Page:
I recently had a ticket opened on my team’s backlog board requesting the ability to bypass our API’s caching system. For context, our front-end team uses my team’s API to make fairly heavy requests to ElasticSearch, and one of the features of our API gateway is to cache the results of heavy aggregations for ~30 seconds. It turns out, every once in a while they need to run two of the same query within the ~30-second caching window and want an updated result set.
The request that was opened read something like, “the API needs a parameter to disable caching for certain queries”. When working in a REST-ish-ful API there are approximately
math.MaxInt ways to accomplish that, and some of the first ones that immediately came to mind were:
cache: falseHTTP header
"cache": false"JSON payload in the body
As it turns out, there’s already a standard for this sort of thing, the
Cache-Control request directives.
Code language: Bash (bash)
Cache-Control: max-age=<seconds> Cache-Control: max-stale[=<seconds>] Cache-Control: min-fresh=<seconds> Cache-Control: no-cache Cache-Control: no-store Cache-Control: no-transform Cache-Control: only-if-cached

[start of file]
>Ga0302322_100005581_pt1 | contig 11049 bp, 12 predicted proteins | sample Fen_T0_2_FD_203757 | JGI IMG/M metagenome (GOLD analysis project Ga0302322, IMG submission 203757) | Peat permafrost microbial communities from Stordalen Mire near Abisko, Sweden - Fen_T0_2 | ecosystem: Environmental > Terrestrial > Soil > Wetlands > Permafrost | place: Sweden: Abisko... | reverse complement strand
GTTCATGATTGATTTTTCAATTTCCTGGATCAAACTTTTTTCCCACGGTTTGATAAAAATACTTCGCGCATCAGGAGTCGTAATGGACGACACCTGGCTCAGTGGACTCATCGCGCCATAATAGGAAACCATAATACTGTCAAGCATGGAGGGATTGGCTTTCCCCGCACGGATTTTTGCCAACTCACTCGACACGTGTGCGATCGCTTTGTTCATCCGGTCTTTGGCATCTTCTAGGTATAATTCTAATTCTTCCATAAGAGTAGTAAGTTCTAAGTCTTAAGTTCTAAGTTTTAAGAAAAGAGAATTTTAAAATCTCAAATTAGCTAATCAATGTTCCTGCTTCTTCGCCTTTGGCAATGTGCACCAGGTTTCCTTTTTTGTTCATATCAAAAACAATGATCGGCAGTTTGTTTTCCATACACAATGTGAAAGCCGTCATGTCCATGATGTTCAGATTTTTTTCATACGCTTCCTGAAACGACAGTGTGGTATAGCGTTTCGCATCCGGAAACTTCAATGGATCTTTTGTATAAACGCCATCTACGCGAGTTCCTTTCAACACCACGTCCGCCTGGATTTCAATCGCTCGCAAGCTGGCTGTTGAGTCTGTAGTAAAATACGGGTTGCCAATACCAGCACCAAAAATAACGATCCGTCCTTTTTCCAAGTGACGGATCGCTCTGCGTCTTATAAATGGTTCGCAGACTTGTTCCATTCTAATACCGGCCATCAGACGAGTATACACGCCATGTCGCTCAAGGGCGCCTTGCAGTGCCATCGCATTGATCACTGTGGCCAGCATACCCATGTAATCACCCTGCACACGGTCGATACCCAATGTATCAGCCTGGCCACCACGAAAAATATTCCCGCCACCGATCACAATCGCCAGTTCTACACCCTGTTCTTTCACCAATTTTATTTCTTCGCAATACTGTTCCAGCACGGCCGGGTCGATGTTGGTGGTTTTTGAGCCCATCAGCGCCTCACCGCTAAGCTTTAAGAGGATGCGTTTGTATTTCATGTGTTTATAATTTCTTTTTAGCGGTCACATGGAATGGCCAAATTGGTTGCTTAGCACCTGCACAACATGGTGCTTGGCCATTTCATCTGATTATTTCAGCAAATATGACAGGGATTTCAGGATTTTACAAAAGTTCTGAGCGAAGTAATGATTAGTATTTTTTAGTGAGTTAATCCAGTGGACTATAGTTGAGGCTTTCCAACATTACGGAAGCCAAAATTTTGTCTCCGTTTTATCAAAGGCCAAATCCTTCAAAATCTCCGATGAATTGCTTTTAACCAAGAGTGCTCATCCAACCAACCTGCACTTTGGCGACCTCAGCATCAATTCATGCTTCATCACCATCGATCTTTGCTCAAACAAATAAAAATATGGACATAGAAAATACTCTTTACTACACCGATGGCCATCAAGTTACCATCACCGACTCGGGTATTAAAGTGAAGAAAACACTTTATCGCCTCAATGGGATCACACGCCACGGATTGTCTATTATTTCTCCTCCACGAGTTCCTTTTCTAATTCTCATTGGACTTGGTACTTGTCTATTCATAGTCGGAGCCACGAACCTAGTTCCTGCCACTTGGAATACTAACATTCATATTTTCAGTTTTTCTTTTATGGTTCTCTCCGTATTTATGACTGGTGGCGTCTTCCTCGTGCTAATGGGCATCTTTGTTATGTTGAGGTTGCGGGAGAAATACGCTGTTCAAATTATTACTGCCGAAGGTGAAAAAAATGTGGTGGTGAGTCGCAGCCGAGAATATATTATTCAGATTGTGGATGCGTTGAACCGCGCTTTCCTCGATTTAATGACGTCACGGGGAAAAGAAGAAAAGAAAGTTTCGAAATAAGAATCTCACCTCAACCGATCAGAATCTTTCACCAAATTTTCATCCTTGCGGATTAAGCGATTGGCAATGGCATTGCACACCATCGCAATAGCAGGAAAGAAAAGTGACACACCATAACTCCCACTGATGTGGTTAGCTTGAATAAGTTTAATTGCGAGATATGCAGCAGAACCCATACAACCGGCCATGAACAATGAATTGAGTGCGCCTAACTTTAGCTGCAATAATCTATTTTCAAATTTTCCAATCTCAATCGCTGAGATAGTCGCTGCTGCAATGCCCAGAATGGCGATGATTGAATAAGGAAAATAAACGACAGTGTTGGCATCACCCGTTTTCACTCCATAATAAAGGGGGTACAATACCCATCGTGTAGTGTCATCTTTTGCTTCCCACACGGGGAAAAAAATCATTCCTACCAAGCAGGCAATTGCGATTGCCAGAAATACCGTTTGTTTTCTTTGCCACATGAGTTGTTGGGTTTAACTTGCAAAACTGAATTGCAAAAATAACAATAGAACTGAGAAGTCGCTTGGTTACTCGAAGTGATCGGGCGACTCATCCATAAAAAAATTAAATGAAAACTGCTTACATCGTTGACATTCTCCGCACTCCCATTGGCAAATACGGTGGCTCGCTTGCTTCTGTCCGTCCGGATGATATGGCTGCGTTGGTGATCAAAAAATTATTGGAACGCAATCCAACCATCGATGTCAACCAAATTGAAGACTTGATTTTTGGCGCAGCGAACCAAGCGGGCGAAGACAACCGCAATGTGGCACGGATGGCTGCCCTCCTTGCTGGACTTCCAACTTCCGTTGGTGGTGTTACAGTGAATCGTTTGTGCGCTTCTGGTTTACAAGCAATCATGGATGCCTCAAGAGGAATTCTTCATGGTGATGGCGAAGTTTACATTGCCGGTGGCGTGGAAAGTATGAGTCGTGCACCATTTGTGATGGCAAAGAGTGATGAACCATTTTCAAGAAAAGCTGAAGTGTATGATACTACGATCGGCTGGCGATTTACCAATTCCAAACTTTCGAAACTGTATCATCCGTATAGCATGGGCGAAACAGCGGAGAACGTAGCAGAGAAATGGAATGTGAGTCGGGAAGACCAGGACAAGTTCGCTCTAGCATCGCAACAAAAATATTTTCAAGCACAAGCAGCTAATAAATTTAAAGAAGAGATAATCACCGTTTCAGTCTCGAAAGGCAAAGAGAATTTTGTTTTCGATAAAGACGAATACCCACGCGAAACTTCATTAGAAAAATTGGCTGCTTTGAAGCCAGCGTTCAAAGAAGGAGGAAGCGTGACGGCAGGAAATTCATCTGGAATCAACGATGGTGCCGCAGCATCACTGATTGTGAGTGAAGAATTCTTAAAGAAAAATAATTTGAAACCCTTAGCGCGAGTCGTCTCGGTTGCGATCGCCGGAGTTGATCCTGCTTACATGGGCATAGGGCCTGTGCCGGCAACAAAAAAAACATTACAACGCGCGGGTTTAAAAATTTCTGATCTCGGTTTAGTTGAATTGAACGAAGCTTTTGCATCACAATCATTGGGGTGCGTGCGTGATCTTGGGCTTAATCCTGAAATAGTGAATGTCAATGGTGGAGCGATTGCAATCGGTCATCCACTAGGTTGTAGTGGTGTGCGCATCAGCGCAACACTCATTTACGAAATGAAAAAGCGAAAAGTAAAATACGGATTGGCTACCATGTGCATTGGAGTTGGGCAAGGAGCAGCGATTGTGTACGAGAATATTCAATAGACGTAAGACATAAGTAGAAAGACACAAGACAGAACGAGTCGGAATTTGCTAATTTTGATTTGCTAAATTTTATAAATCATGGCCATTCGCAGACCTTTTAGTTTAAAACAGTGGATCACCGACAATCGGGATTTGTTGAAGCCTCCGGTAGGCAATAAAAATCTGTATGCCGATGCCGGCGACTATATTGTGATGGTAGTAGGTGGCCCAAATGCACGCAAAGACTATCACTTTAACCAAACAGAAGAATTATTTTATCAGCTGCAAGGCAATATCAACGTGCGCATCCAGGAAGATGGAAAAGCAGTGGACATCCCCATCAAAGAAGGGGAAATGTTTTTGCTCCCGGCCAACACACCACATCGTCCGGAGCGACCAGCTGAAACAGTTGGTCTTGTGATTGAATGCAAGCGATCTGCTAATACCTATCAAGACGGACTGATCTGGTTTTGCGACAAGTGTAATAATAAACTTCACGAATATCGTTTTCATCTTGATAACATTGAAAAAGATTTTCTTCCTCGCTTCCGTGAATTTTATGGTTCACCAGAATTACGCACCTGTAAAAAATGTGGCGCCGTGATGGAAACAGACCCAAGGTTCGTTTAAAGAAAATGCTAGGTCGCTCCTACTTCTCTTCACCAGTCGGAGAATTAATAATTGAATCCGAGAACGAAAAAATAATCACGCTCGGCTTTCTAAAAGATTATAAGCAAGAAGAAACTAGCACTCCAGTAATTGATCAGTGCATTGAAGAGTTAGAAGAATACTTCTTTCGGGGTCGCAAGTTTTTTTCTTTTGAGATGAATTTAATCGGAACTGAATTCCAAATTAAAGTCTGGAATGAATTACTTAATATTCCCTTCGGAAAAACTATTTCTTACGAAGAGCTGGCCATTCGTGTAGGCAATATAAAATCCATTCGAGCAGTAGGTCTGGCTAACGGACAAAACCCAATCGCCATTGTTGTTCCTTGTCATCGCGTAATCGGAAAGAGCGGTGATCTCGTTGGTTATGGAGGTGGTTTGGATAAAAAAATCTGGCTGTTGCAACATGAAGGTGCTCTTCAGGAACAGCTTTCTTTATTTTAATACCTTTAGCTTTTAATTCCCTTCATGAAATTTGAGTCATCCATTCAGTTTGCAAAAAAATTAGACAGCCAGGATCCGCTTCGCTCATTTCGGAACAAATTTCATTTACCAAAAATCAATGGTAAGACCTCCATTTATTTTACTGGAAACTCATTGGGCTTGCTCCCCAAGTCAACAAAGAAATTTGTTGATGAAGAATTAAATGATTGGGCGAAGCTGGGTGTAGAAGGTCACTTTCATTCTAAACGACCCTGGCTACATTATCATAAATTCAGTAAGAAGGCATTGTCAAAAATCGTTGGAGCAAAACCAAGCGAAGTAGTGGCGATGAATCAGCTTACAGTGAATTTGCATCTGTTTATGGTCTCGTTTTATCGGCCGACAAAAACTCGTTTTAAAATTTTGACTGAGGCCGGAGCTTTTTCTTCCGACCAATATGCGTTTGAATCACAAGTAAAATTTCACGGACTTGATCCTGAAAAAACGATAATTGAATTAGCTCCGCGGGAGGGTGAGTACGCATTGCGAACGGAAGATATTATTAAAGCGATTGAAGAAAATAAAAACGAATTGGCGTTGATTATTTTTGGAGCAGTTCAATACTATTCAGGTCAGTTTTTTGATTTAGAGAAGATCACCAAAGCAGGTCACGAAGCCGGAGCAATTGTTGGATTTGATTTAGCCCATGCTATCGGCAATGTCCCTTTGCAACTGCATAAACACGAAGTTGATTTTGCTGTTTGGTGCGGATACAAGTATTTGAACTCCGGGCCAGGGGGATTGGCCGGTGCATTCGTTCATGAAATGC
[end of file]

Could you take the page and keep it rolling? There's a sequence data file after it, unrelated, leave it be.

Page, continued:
Using the standard header
Cache-Control: no-store not only makes my job easier by requiring fewer API design decisions but also ensures that my API’s clients aren’t surprised by a new way to accomplish a common task.
I do want to point out, however, that just because you’ve decided to use a fairly well-supported standard, doesn’t mean there aren’t other standards your users will expect. It also doesn’t mean that your users are aware of the existence of the standard you’ve chosen.
Regardless of whether or not you think your API’s behavior is “standard” or “to be expected”, just add the behavior to your docs anyway. For me, the following snippet in our
Readme.md was all we needed.
Code language: Markdown (markdown)
## Cache busting If you don't want your query cached, use the Cache-Control header. Cache-Control: no-store